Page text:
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Antique Car Museum

111 Grovewood Rd, Asheville, NC
(828) 253-7651
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April – December: Monday – Saturday: 10am – 5:30pm. Sunday: 11am – 5pm
The Antique Car Museum is closed January – March
and on Thanksgiving, Christmas and New Year’s Day.

Worth a Detour

A popular attraction at Grovewood Village is the Antique Car Museum, established in 1966 by Harry Blomberg – Asheville’s Cadillac-Pontiac dealer for over half a century and founder of modern day Harry’s On The Hill. This unique showroom features Harry’s prized collection of antique and vintage automobiles, including a rare 1957 Cadillac Eldorado Brougham (only 400 made) and Asheville’s own 1922 American LaFrance fire truck. All vehicles are in running condition.

ADMISSION IS FREE, but donations are greatly appreciated and allow us to maintain the collection.

1957 Cadillac Eldorado Brougham on display in the Antique Car Museum at Grovewood Village. Exterior of the Antique Car Museum at Grovewood Village in Asheville, NC.

Year Vehicle Description
1913 Ford Model T (Tin Lizzie) - Currently on display at The Grove Park Inn
1915 Ford Model T Touring Car (Copperhead)
1916 Willys Overland Touring
1922 American LaFrance Fire Truck (Type 75)
1925 Dodge Touring
1926 Cadillac Seven-Passenger Touring Sedan
1927 LaSalle Phaeton
1927 REO Flying Cloud
1928 Chandler Sedan
1928 Pontiac Sedan
1929 Chevrolet Sedan
1929 Ford Model A Coupe (with rumble seat)
1932 Chevrolet Coupe
1940 Buick Century
1940 Packard Coupe
1950 MG TD Roadster
1954 Cadillac Sedan
1957 Cadillac Eldorado Brougham
1959 Edsel Corsair

Meet the Man Behind the Museum

Asheville entrepreneur and philanthropist Harry D. Blomberg (1904–1991) got his start in the automobile industry in 1923 when he was just 19 years old, opening one of the first filling stations in town. Learn about this local legend and the story of how an old moonshine still (on display in the museum) inspired Harry to save Biltmore Industries, an important part of Asheville’s history.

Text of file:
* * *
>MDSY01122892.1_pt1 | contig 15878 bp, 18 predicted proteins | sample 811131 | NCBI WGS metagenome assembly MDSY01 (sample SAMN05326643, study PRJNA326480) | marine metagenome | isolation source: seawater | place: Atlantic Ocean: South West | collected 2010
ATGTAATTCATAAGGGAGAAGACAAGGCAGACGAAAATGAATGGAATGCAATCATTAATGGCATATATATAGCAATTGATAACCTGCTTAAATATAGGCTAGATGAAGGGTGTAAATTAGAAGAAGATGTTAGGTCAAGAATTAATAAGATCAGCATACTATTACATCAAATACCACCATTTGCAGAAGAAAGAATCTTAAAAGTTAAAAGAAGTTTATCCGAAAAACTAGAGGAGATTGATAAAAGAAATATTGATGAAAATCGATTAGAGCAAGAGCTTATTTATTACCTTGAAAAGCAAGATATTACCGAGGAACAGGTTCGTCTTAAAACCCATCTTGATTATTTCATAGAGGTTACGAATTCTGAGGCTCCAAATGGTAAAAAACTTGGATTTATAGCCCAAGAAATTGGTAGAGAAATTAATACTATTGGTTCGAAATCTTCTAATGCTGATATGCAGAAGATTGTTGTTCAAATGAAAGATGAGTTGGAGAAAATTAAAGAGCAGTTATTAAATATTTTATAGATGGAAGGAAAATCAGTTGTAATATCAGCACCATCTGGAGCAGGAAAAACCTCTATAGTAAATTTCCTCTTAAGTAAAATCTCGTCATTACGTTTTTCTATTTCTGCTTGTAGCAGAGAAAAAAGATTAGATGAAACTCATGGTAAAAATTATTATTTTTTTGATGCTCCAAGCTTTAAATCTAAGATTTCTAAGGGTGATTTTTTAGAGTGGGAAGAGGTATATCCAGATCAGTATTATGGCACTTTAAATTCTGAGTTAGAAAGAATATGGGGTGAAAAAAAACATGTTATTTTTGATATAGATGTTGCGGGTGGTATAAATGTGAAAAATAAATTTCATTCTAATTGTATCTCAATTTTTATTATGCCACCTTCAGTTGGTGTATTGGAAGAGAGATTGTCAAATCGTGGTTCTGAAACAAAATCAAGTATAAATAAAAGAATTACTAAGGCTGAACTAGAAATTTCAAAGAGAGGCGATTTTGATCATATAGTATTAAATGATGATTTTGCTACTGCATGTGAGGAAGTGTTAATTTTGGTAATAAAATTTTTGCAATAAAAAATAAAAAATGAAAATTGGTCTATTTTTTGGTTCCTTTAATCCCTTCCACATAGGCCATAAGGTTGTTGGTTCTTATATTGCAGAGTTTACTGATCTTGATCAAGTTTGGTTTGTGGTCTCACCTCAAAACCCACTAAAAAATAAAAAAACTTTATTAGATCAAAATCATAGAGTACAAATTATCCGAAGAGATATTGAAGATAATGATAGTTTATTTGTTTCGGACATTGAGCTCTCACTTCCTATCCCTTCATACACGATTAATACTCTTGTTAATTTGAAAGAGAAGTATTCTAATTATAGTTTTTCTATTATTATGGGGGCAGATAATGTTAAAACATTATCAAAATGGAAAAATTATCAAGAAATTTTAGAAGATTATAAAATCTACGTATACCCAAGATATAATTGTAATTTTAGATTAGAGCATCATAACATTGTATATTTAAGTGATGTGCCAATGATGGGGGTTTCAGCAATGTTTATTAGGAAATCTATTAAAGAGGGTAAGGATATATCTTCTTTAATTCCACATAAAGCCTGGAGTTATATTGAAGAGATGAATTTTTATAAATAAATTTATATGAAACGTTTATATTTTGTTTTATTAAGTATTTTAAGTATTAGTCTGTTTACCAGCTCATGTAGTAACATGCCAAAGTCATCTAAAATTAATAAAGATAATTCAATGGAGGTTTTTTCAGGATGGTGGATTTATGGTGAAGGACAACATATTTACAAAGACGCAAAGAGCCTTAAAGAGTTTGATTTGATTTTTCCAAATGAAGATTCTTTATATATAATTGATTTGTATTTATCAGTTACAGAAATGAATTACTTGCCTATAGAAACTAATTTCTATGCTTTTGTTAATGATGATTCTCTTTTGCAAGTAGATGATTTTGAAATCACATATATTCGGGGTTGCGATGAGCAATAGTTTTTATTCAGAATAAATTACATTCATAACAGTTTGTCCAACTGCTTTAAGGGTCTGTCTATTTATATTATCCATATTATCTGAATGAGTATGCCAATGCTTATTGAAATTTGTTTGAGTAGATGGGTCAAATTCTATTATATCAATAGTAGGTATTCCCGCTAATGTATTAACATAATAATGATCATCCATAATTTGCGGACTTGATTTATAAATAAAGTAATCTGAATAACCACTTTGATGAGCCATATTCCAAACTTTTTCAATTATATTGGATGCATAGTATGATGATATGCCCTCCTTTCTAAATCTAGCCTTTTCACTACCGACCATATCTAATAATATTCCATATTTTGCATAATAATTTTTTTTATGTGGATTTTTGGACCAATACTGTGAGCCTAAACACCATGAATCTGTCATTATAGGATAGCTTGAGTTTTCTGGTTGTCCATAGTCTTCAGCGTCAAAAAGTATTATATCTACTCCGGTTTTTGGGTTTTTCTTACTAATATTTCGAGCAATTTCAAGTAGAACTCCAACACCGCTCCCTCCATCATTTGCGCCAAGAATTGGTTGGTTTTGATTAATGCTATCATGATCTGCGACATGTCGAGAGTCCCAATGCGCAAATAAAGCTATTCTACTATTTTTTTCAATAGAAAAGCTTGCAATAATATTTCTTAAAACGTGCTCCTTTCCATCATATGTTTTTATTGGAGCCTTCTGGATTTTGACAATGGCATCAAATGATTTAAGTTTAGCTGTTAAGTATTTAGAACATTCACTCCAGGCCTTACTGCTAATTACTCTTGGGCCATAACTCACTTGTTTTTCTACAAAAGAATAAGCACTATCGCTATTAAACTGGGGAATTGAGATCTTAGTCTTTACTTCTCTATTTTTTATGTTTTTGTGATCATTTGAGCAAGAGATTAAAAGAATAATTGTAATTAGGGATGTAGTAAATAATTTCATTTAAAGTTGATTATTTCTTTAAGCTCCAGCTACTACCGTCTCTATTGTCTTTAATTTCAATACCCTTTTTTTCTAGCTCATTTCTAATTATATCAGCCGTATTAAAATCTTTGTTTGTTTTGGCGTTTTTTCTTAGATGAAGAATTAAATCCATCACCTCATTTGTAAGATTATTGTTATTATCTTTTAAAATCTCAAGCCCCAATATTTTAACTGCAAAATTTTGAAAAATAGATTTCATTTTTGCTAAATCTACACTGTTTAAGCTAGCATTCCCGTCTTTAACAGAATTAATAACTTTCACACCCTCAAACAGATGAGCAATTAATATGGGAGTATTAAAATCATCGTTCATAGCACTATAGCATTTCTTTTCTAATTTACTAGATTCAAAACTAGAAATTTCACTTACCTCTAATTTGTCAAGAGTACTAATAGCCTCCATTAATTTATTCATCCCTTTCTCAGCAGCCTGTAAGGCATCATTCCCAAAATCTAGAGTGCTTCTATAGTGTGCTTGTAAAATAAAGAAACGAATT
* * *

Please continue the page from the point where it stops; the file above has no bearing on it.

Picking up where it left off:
READ HIS FULL BIO

Did You Know?

Before there were cars here, there were looms. Constructed in 1923, this building originally housed Biltmore Industries’ weaving shop and had a total of 40 looms in steady operation producing bolts of some of the finest handwoven wool fabric in the country. Customers included the likes of Thomas Edison, Henry Ford, Helen Keller, and several U.S. presidents and first ladies – some even had fabrics named for them, like Coolidge Red and Hoover Gray.

THE HISTORY OF BILTMORE INDUSTRIES

Be Sure to Look Up!

Cars aren’t the only stars at this attraction. The museum also features two enormous custom-made Roycroft chandeliers (circa 1918) designed by Karl Kipp – creator of some of the most sought-after metalwork of the Arts and Crafts movement. They once hung in Overlook, a stone castle with a storied past, still standing just a few miles from here.

You’ll also notice thought-provoking quotes inscribed on the museum’s overhead beams and chandeliers. These were placed up at the direction of Fred Seely – who built this complex to house Biltmore Industries – and chosen to act as words of wisdom for his employees.

Please Note

The museum is housed in a historic building that has no air-conditioning (fans only). Cool attire during summer months is recommended. If you’re traveling with a wheelchair, our docent can bring out a ramp for easy access into the museum.